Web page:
Check out these on- and off-ice tips from Randy Velischek to give yourself an extra edge on the ice.
Always look around you to know where the puck is and where the other players are – your team's and theirs. Do not become magnetized by the puck.
When defending, keep your stick on the ice and always on or near the opponent's stick while he/she handles the biscuit.
Low shots are harder for the goalie to handle and also allow your forwards to deflect the puck. Additionally, they will not curse at you for hitting them in the head!
Hockey is a contact sport and making it hard for your opponent to move up the ice or to come out of the corner is integral in being an all-around player. It doesn’t have to be big hits, bumps are fine.
Move the puck to the person ahead of you, especially in the neutral zone. This creates flow and makes it more difficult for your opponents to act defensively. Also, your team will not have to hold up while you catch up to them.
When you defend, keep yourself between your opponent and your net. "No one beats you to the net" is a worthwhile expression to remember.
Getting the puck to the net creates offensive opportunities. Force the goalie to make the save and try not to pass up any shooting chances. Every shot is a good shot.
Referees are human and they remember insults and put downs. Zip it! Have you ever seen a ref reverse a call (at least not without going to the videotape)?
Proper rest plays an important role in on-ice performance. The right amount of sleep prevents injury and helps avoid illness.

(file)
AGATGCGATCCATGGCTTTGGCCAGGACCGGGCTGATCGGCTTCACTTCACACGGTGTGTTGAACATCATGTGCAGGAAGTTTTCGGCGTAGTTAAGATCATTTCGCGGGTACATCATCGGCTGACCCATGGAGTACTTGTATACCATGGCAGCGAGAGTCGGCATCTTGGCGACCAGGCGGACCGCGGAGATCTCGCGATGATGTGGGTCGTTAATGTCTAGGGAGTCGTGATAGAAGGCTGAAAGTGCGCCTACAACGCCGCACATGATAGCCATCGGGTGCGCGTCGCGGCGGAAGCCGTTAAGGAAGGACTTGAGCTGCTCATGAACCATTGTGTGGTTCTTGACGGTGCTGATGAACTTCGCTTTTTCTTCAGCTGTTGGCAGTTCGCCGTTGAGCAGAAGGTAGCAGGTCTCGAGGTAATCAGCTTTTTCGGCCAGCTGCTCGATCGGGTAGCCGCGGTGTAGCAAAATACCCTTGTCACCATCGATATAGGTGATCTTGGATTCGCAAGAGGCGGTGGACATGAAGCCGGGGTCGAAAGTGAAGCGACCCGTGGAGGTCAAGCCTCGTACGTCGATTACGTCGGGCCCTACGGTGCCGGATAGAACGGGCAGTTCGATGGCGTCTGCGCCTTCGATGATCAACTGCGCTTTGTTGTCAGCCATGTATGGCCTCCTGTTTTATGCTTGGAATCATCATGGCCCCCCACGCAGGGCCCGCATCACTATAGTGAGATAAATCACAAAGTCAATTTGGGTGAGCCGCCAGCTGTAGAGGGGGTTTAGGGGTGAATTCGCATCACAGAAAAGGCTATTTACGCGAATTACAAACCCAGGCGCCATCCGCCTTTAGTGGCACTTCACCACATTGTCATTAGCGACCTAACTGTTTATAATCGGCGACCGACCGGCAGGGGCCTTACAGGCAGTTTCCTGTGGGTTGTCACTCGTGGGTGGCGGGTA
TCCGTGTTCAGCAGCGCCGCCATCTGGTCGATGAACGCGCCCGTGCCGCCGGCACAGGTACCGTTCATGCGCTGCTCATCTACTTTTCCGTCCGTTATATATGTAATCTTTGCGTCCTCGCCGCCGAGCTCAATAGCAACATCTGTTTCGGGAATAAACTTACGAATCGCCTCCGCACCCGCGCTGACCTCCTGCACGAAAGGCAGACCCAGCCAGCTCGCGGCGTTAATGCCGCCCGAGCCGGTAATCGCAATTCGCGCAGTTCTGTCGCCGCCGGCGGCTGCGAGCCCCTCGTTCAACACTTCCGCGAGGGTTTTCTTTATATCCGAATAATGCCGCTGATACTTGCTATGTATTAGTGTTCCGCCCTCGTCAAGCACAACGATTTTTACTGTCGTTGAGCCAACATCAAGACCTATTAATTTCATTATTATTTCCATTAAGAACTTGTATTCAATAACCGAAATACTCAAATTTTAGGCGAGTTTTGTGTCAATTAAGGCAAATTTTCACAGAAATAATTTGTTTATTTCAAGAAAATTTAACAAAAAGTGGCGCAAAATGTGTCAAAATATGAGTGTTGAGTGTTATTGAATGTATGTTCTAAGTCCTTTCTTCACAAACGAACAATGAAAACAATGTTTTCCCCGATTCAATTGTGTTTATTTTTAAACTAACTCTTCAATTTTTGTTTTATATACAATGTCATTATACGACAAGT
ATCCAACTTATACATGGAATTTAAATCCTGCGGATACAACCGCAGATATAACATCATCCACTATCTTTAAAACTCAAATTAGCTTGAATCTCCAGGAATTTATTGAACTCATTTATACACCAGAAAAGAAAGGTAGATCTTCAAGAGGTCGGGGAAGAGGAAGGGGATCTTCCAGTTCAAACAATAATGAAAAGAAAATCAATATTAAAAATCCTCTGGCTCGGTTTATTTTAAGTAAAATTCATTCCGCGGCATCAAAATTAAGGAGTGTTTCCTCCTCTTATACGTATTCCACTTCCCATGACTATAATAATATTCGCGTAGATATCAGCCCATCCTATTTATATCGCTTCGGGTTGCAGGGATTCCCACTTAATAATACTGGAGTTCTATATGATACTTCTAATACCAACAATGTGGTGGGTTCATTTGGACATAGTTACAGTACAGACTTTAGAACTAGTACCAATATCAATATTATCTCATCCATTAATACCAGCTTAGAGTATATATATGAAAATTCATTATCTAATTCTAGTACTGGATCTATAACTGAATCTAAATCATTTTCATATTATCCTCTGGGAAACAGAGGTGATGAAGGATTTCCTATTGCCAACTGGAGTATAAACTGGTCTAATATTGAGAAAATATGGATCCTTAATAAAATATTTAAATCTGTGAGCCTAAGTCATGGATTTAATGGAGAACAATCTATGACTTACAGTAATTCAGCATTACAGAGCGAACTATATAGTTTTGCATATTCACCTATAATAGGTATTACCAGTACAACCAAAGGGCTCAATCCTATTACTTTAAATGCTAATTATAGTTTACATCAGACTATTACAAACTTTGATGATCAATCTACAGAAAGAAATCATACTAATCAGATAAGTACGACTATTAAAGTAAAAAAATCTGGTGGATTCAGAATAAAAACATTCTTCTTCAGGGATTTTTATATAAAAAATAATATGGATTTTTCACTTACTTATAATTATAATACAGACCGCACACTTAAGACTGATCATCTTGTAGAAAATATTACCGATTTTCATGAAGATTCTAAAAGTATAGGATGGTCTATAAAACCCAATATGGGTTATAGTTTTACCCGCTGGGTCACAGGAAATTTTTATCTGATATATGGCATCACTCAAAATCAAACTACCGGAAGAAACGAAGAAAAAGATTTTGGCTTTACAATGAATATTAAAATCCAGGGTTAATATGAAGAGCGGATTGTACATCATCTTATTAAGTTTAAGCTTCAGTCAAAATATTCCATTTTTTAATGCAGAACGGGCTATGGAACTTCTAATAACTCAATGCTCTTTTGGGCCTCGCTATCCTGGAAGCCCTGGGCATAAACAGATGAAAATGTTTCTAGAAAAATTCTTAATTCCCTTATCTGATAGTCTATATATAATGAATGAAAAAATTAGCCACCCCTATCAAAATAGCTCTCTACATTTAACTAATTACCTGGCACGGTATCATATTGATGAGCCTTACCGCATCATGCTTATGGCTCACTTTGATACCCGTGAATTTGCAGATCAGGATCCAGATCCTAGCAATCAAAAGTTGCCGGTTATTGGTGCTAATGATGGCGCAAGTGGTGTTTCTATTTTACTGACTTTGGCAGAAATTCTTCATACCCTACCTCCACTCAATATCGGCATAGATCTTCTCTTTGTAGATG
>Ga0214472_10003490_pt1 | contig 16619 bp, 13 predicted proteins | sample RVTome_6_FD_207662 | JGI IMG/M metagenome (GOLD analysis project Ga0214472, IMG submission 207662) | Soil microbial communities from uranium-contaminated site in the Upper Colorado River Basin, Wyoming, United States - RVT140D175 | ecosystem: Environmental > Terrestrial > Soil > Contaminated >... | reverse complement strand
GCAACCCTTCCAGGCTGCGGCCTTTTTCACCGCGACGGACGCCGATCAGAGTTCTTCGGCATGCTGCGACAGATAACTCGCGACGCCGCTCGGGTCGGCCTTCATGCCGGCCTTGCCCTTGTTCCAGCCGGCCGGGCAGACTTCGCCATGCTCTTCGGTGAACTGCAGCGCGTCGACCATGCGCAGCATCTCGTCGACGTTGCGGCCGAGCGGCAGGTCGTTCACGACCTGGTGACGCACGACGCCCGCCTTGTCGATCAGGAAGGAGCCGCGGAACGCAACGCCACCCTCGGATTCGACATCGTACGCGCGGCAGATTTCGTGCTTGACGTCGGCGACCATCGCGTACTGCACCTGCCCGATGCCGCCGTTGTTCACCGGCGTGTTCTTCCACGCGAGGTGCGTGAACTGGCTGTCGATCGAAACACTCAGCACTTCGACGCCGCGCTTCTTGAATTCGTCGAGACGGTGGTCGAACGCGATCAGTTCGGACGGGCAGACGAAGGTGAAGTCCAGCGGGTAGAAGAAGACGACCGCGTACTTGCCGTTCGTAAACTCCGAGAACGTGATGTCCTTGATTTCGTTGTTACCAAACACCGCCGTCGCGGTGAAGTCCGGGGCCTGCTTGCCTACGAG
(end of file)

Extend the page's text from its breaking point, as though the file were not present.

A high carbohydrate, low protein meal 3- 4 hours before game time can help provide more energy on the ice.
Hockey-specific athletic training can improve conditioning, balance, and foot speed on the ice.
You can learn a lot about the game by watching. Watch how the pros move the puck, and what they do without the puck.
Handle a hockey ball or puck at home, in the basement, or in the driveway to improve puck handling skills on the ice.
The more you shoot, the better your shot will get! Use tennis balls, hockey balls, pucks, whatever object you chose to practice at home. Shooting away from the ice helps improve balance and velocity.
Push-ups and sit-ups are the only strength exercises Hall of Fame Defenseman Kevin Lowe did during his off seasons. You can do these anywhere and they are great for developing core strength.
The legs and torso are where it is at! Hockey players have big legs and buns, not big chests and arms! Focus on training the proper muscle groups.